Genetic testing leads to diagnosis for rare Von Hippel Lindau disease

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Haley Miller and her daughter, Layla

 

Haley Miller, now a wife and mother of two, went to her first genetic testing appointment at age 20.

“It was around 1999 and genetic testing had just been developed. As soon as it had, the doctor recommended our whole family go, so we did,” Miller says.

Most families don’t just think of setting up genetic testing, but when Miller’s father was diagnosed and eventually passed away from complications of Von Hippel Lindau, their family knew it could only help.

Von Hippel Lindau (VHL) is an inherited disorder where those affected experience abnormal growth of tumors and cysts throughout the body. The tumors can be both benign and cancerous and many of them can be found in the adrenal glands, kidneys, pancreas and central nervous system. Those affected by VHL undergo body scans each year to check for progression and changes in the disorder. Continue reading

Every rare diagnosis reaffirms importance of research

Rare Disease Day is Feb. 29

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Heather Hawkins enjoys as normal a life as she can, while dealing with a rare condition called ARSACS.

Every time he treats a patient with a rare condition, Vikram Shakkottai is reminded that these rare diseases might affect more people than we think.

The neurologist and director of the University of Michigan Health System’s Ataxia Clinic has seen a spectrum of symptoms from one patient to the next who have the same diagnoses. It’s why he believes advancing research and genetic testing is so important.

Dr. Shakkottai pursued genetic testing with patient Heather Hawkins, who came to see him a few years ago to talk about trouble keeping her balance. Continue reading

An accidental geneticist, with a special purpose

U-M scientist studies rare bone-growth disorder, skeletal dysplasia, that affects her son

Geneticist Sally Camper, Ph.D.

Geneticist Sally Camper, Ph.D.

Sally Camper calls herself an accidental geneticist. But it’s no accident that her discoveries have helped solve many mysteries deep within human DNA.

Working with scientists around the world, she’s helped find the genetic causes of several rare birth defects.

Including ones like the disease that affects her own son.

In fact, she says, being the parent of someone with a rare disease has given her a new perspective on just how important genetic research really is.

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There’s no stopping Elana

12-year old girl with rare respiratory disease lives every day to the fullest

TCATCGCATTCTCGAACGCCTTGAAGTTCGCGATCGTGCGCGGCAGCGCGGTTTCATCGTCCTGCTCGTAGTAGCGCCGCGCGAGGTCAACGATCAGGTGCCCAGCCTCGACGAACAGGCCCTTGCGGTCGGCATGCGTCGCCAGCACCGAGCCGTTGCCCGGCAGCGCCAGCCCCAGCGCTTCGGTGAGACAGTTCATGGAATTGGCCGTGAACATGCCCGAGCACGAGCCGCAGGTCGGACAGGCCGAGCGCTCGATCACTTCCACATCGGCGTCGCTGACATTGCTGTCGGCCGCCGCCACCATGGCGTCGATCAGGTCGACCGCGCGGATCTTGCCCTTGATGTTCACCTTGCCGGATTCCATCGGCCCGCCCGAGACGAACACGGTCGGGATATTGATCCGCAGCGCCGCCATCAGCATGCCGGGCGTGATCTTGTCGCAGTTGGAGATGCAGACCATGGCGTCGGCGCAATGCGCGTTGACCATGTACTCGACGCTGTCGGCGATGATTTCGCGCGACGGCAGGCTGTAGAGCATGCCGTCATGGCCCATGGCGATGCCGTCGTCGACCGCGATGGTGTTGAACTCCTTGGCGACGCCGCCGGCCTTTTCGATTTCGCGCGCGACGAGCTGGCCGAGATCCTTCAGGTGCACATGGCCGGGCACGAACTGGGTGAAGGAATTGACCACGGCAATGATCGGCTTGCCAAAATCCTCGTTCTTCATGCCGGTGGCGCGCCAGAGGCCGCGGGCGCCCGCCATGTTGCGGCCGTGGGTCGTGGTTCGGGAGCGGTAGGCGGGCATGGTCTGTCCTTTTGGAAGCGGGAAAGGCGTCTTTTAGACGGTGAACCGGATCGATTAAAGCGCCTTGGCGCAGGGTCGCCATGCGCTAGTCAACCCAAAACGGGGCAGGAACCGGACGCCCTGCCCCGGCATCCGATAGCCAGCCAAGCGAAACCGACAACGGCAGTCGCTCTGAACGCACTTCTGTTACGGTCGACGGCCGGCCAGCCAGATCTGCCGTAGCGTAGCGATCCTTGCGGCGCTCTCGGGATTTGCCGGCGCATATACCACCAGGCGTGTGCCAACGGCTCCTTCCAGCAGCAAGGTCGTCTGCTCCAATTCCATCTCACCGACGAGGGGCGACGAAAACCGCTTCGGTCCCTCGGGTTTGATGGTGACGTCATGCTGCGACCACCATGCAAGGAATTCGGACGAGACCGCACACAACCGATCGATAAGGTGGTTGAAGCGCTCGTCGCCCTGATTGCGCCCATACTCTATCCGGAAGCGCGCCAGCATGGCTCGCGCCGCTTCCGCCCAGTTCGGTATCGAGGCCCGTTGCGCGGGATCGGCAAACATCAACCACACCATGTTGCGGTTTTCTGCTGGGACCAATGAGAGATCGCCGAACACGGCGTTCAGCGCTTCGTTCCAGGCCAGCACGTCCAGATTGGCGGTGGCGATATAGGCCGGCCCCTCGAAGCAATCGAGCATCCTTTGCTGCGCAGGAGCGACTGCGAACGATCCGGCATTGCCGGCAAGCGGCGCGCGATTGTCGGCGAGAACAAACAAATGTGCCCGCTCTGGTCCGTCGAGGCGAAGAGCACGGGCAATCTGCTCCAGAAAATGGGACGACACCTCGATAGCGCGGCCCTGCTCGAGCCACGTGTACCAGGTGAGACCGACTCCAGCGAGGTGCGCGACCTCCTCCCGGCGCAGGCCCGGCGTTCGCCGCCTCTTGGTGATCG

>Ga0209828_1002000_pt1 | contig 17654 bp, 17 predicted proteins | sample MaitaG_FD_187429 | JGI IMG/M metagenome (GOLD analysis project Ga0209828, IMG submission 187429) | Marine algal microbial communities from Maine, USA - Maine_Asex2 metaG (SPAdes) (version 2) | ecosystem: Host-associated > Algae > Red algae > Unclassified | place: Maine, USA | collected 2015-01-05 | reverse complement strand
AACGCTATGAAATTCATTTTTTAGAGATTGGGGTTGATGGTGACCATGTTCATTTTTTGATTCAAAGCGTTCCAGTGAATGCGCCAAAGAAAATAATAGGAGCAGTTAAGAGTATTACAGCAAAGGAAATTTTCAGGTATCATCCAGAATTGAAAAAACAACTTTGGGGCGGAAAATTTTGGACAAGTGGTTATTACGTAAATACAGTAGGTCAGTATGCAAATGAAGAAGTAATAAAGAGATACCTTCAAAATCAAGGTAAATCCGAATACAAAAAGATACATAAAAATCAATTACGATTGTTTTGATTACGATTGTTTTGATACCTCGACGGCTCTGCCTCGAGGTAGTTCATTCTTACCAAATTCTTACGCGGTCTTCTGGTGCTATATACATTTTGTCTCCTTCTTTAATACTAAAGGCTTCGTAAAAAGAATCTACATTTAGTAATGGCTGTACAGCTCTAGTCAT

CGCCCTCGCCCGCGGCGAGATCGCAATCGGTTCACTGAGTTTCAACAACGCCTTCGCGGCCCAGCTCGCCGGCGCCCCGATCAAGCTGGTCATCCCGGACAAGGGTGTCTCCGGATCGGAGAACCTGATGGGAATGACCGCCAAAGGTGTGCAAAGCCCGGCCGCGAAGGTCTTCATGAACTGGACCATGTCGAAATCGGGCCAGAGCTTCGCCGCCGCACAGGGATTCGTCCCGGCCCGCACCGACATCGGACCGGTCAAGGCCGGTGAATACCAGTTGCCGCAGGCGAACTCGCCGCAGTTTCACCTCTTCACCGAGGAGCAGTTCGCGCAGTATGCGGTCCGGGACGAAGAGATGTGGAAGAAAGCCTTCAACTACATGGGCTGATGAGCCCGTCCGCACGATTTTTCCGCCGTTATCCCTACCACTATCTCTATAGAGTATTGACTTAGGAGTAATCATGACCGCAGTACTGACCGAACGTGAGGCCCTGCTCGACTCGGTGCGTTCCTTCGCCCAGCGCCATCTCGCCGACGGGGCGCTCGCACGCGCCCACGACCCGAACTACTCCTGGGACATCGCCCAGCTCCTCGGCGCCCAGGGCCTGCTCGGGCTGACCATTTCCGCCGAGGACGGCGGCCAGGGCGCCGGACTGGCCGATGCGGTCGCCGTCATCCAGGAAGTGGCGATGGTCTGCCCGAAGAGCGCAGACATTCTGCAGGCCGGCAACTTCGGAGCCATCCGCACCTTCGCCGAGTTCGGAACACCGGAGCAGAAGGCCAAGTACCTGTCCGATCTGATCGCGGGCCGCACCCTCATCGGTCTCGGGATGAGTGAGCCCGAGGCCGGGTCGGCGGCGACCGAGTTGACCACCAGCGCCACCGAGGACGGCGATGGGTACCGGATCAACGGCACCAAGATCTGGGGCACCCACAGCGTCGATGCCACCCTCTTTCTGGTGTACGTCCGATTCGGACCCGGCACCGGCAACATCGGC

mott blog - elana mcewen pcdWhen Karen McEwen looks back at the first three years of her oldest daughter’s life, she describes it pretty succinctly.

“If we weren’t in the hospital, we were in a doctor’s office.”

Chronic bouts of pneumonia and bronchitis, severe wheezing and coughing, and repeated ear infections – it was one thing after another for Elana McEwen.

But doctors weren’t sure why Elana kept getting so sick. Eventually, her family was referred to C.S. Mott Children’s Hospital to see Dr. Marc Hershenson in the Division of Pediatric Pulmonology.

Continue reading

Myeloproliferative neoplasms: A collection of rare blood cancers

Called MPNs for short, they may be caused by an abnormal cancer stem cell

myeloproliferative neoplasms

Each MPN is a different condition, but they are thought to be caused by an abnormal cancer stem cell that may have acquired genetic mutations that make it unable to produce blood cells normally


Myeloproliferative neoplasms, or MPNs, are a group of chronic blood cancers with the potential to rapidly progress to a more advanced stage or to an acute leukemia. Though our understanding of why these cancers occur is still evolving, we believe these MPNs can arise from a common cause: genetic alterations within the stem cell that change the way these blood cells grow and divide. Scientists are unraveling the mysteries of these rare cancers, bringing new hope for patients through research and specialized treatment.

mCancerPartner recently talked to Marie Huong Nguyen, M.D., a hematology/oncology MPN specialist at the U-M Comprehensive Cancer Center. Dr. Nguyen leads multiple clinical trials at U-M to develop new therapies in MPNs. Dr. Nguyen’s MPN and Systemic Mastocytosis Clinic focuses on the diagnosis, treatment and follow-up of patients with many different types of MPNs. Continue reading

Marathon-running mom faces rare spinal cord tumor

February 29 is Rare Disease Day

In her third trimester, Aimee Garrison finally became convinced the soreness and tension across herAimee Preg Sloane Jogging stroller shoulder blades and into her back had to be more than just part of being pregnant.

“I had been running and lifting weights all the way up to 26 weeks,” the marathoner from Kalamazoo says, “so I slowed down, but it didn’t get better. Soon I was having trouble sleeping and keeping up with my toddler.”

Eventually, an MRI revealed Aimee was one of the less than 2,000 adults each year who find out they have a spinal cord ependymoma. A tumor the size of a baby carrot had been slowly growing in Aimee’s spinal cord, pushing her spinal cord against her vertebrae. Continue reading